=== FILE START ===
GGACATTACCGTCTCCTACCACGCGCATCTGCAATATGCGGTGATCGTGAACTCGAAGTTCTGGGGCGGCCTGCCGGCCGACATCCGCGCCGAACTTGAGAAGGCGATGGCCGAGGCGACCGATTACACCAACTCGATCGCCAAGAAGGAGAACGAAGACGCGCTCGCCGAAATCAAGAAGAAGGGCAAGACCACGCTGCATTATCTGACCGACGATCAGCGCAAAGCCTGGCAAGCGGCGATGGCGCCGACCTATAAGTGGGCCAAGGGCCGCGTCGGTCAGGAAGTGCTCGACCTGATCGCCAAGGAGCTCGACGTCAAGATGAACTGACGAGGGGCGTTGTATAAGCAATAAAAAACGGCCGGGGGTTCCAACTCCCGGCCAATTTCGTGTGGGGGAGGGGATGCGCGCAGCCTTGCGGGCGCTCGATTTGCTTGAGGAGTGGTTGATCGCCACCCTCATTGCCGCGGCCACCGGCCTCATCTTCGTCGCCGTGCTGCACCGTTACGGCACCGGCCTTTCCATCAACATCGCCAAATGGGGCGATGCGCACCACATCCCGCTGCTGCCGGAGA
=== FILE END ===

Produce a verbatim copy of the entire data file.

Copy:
GGACATTACCGTCTCCTACCACGCGCATCTGCAATATGCGGTGATCGTGAACTCGAAGTTCTGGGGCGGCCTGCCGGCCGACATCCGCGCCGAACTTGAGAAGGCGATGGCCGAGGCGACCGATTACACCAACTCGATCGCCAAGAAGGAGAACGAAGACGCGCTCGCCGAAATCAAGAAGAAGGGCAAGACCACGCTGCATTATCTGACCGACGATCAGCGCAAAGCCTGGCAAGCGGCGATGGCGCCGACCTATAAGTGGGCCAAGGGCCGCGTCGGTCAGGAAGTGCTCGACCTGATCGCCAAGGAGCTCGACGTCAAGATGAACTGACGAGGGGCGTTGTATAAGCAATAAAAAACGGCCGGGGGTTCCAACTCCCGGCCAATTTCGTGTGGGGGAGGGGATGCGCGCAGCCTTGCGGGCGCTCGATTTGCTTGAGGAGTGGTTGATCGCCACCCTCATTGCCGCGGCCACCGGCCTCATCTTCGTCGCCGTGCTGCACCGTTACGGCACCGGCCTTTCCATCAACATCGCCAAATGGGGCGATGCGCACCACATCCCGCTGCTGCCGGAGA